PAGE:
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While the federal Fair Housing Act of 1968, California’s Unruh Civil Rights Act and Fair Employment and Housing Act of 1959 ban racist housing discrimination, that does not mean the offensive language has been removed from California deeds; it just means the language is not enforceable.

“No person of any other than the Caucasian or white race” can live in this house except for “domestic servants of a different race domiciled with an owner or tenant.”

Your mind might’ve just jumped to the old Jim Crow South. Yet, that quote comes from the currently valid paperwork of a home in the heart of Silicon Valley. That place is Redwood City: a racially diverse and forward-looking city. In the progressive Bay Area.

It is not just a rare occurrence. Your home’s original paperwork could very well have a clause that bars its sale to Black or Asian Americans. These clauses, called restrictive covenants, are in deeds all over California.

While the federal Fair Housing Act of 1968, California’s Unruh Civil Rights Act and Fair Employment and Housing Act of 1959 ban racist housing discrimination, that does not mean the offensive language has been removed from California deeds; it just means the language is not enforceable.

Thanks to a new California law, AB 1466 effective this month, homeowners can change this language via a Restrictive Covenant Modification (RCM). In fact, real estate agents are now required to inform new buyers of the racist clauses in their deeds.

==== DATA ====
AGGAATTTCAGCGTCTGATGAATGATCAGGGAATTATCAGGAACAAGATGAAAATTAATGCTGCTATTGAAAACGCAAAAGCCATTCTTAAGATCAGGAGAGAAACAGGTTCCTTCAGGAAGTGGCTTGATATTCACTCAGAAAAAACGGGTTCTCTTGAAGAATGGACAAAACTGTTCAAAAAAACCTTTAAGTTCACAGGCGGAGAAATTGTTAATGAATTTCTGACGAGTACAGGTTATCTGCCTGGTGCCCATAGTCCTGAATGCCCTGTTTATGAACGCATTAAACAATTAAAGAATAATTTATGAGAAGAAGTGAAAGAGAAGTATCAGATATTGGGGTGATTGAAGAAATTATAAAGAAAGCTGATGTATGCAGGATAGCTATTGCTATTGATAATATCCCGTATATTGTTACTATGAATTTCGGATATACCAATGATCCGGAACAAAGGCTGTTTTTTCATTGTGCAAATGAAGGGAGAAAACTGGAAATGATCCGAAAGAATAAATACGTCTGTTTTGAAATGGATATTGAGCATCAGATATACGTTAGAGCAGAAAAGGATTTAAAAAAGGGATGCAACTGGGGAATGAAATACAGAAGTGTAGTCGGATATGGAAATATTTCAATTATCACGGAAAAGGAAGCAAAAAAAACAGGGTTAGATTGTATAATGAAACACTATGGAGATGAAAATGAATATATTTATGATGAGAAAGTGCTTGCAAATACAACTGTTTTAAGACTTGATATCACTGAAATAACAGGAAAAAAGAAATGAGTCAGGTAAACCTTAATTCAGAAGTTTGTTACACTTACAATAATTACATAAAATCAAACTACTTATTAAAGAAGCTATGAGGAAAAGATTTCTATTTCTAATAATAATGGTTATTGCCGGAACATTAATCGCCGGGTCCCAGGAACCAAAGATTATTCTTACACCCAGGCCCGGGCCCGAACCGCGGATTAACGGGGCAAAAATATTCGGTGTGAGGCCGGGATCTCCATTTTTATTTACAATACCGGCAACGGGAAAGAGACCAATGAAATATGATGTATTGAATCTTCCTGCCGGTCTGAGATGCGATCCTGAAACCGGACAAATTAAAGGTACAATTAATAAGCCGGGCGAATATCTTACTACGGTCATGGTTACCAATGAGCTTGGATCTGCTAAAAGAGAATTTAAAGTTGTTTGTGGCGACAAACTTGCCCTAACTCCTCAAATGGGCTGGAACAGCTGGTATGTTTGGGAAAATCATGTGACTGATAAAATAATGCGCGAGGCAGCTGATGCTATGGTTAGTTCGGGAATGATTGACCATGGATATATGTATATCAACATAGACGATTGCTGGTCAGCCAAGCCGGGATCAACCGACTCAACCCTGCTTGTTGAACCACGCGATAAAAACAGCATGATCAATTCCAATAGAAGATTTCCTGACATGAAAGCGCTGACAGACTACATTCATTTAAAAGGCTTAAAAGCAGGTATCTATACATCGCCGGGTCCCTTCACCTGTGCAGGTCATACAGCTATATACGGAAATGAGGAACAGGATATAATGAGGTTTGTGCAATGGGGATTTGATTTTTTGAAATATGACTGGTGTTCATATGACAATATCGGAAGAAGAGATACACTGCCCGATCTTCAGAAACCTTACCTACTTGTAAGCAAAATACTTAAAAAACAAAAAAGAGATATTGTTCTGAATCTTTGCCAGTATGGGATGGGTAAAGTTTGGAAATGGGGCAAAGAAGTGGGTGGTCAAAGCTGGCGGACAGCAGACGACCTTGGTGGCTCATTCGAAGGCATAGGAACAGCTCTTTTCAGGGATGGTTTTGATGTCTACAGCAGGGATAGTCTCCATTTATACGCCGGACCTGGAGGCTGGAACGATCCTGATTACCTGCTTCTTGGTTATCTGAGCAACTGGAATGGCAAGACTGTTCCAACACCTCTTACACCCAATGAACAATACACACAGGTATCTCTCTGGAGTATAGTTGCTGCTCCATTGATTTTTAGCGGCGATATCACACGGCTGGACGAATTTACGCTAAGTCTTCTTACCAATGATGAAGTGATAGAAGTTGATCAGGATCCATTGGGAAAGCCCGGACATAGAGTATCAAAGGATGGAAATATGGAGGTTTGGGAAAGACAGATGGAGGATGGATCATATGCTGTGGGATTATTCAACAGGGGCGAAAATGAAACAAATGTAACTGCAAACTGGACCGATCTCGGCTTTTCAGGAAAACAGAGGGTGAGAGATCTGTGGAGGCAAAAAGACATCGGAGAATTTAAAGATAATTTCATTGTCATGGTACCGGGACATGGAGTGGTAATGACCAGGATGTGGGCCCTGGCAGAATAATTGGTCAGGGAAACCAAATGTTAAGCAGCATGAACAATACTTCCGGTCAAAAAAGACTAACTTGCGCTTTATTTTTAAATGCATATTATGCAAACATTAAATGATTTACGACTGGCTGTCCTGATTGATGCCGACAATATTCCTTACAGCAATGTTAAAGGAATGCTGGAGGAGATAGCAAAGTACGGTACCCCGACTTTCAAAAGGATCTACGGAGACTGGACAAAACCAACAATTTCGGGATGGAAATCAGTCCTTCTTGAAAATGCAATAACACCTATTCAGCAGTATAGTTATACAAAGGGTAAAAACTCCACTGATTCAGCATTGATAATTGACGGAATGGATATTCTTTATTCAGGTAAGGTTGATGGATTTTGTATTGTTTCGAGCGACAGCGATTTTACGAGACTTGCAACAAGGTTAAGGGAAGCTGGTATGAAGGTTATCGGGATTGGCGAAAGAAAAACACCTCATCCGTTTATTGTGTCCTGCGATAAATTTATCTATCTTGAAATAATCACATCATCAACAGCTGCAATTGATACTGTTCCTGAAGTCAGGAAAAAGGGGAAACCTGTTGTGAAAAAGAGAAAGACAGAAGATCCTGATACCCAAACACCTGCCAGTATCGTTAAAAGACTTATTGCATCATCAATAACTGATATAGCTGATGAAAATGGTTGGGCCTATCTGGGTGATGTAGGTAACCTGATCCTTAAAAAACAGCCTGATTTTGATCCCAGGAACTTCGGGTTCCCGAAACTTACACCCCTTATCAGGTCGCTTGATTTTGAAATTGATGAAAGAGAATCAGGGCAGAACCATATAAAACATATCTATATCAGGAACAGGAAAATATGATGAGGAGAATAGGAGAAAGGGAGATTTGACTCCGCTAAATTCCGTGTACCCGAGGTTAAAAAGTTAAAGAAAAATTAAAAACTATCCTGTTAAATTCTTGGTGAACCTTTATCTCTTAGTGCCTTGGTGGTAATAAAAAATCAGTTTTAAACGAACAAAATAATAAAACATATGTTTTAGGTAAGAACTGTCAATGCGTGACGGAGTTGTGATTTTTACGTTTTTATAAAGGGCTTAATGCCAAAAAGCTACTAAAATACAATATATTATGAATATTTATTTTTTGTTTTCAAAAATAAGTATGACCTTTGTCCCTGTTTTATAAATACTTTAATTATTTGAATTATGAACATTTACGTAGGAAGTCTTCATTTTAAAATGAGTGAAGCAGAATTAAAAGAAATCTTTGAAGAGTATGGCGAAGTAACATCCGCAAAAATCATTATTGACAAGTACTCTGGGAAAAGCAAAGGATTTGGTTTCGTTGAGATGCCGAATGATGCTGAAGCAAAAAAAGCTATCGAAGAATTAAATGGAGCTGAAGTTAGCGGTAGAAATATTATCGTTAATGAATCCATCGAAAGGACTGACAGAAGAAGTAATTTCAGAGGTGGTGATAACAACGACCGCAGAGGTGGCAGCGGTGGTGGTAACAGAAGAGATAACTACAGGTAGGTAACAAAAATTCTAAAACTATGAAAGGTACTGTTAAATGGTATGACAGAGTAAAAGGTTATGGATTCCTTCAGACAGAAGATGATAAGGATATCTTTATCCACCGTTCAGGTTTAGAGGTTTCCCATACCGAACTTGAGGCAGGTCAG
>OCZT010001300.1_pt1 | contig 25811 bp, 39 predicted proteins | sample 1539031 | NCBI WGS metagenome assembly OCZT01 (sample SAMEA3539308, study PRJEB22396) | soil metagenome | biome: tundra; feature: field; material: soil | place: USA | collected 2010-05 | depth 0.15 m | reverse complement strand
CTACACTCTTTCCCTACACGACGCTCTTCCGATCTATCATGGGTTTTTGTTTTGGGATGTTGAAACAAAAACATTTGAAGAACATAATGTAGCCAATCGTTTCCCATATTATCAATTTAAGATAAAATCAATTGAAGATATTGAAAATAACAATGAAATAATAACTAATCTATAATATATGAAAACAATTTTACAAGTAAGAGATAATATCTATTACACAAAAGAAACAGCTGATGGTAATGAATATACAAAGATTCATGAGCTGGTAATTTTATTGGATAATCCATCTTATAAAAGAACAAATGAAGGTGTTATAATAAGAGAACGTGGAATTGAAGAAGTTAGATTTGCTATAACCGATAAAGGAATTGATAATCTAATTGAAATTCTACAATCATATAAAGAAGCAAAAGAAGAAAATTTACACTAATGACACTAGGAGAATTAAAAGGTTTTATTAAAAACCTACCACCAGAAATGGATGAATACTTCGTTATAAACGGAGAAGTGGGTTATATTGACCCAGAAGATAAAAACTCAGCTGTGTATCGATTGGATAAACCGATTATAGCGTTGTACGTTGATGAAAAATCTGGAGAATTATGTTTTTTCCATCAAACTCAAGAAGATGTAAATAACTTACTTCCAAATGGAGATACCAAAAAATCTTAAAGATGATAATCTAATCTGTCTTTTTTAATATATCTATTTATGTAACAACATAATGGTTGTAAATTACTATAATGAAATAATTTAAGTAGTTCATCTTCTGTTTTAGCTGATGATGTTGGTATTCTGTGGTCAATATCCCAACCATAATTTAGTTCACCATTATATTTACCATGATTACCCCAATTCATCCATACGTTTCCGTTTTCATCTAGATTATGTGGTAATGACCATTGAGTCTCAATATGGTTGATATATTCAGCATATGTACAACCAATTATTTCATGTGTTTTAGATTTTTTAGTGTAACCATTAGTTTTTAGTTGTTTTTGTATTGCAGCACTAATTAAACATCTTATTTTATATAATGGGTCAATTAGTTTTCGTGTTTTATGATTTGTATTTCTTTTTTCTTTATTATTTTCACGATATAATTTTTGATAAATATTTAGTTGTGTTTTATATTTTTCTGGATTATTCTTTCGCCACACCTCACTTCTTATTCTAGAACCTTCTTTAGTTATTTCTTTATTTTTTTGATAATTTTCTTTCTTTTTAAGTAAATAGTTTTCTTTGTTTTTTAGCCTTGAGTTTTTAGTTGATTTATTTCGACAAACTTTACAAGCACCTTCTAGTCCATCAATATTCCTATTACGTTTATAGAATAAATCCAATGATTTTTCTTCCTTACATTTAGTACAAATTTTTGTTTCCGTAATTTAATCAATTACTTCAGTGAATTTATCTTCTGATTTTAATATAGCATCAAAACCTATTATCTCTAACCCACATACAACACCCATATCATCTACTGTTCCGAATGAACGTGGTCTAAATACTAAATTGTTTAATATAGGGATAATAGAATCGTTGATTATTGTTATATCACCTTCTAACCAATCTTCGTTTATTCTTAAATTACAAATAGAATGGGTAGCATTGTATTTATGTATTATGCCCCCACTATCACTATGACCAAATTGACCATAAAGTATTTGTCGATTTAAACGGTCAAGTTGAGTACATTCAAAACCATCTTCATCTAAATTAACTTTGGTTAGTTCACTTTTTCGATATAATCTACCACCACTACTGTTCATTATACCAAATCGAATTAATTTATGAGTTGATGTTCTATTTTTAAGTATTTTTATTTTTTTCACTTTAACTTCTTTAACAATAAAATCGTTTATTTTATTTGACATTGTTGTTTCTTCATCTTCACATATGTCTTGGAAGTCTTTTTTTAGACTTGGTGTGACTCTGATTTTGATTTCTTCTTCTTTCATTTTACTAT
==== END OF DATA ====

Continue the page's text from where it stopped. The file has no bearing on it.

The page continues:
So, if you are already a homeowner, read through your deed and ask the assessor to change the language. While it may not directly change your life, it does change the culture of the neighborhood. Your Black and Asian neighbors might feel less alienated knowing neighbors are proactive in their approach to dismantling the impacts of housing discrimination. This is not merely performative. It’s biblical.

The conclusion of Jesus’ Good Samaritan parable in Luke 25 is instructive here. Jesus asked: “Which of these three (passersby) do you think was a neighbor to the man who fell into the hands of the robbers?” The expert in the law replied, “The one who had mercy on him.” Jesus told him, “Go and do likewise.” Since people of color were essentially robbed of their ability to buy homes in our neighborhoods and certainly were beaten down in spirit by restrictive covenants, the removal of them is a first step towards the kind of neighborly reconciliation that Jesus wants for all people.

Matthew 23 is a stern warning about hypocrisy. About saying one thing and living another. To avoid hypocrisy, we are instructed to clean the inside and not just the outside of our “cup and dish”. We are not to—wait for it—”whitewash” the external face we show the world while remaining dirty inside. Removal of restrictive covenants is a concrete way to ensure our homeownership matches our beliefs. That the rot of discrimination is removed.

To learn more, a fascinating, page-turner of a book on housing discrimination is Richard Rothstein’s The Color of Law. Knowledge of past practices like restrictive covenants helps us see the continuing impact this history has on housing access and family wealth.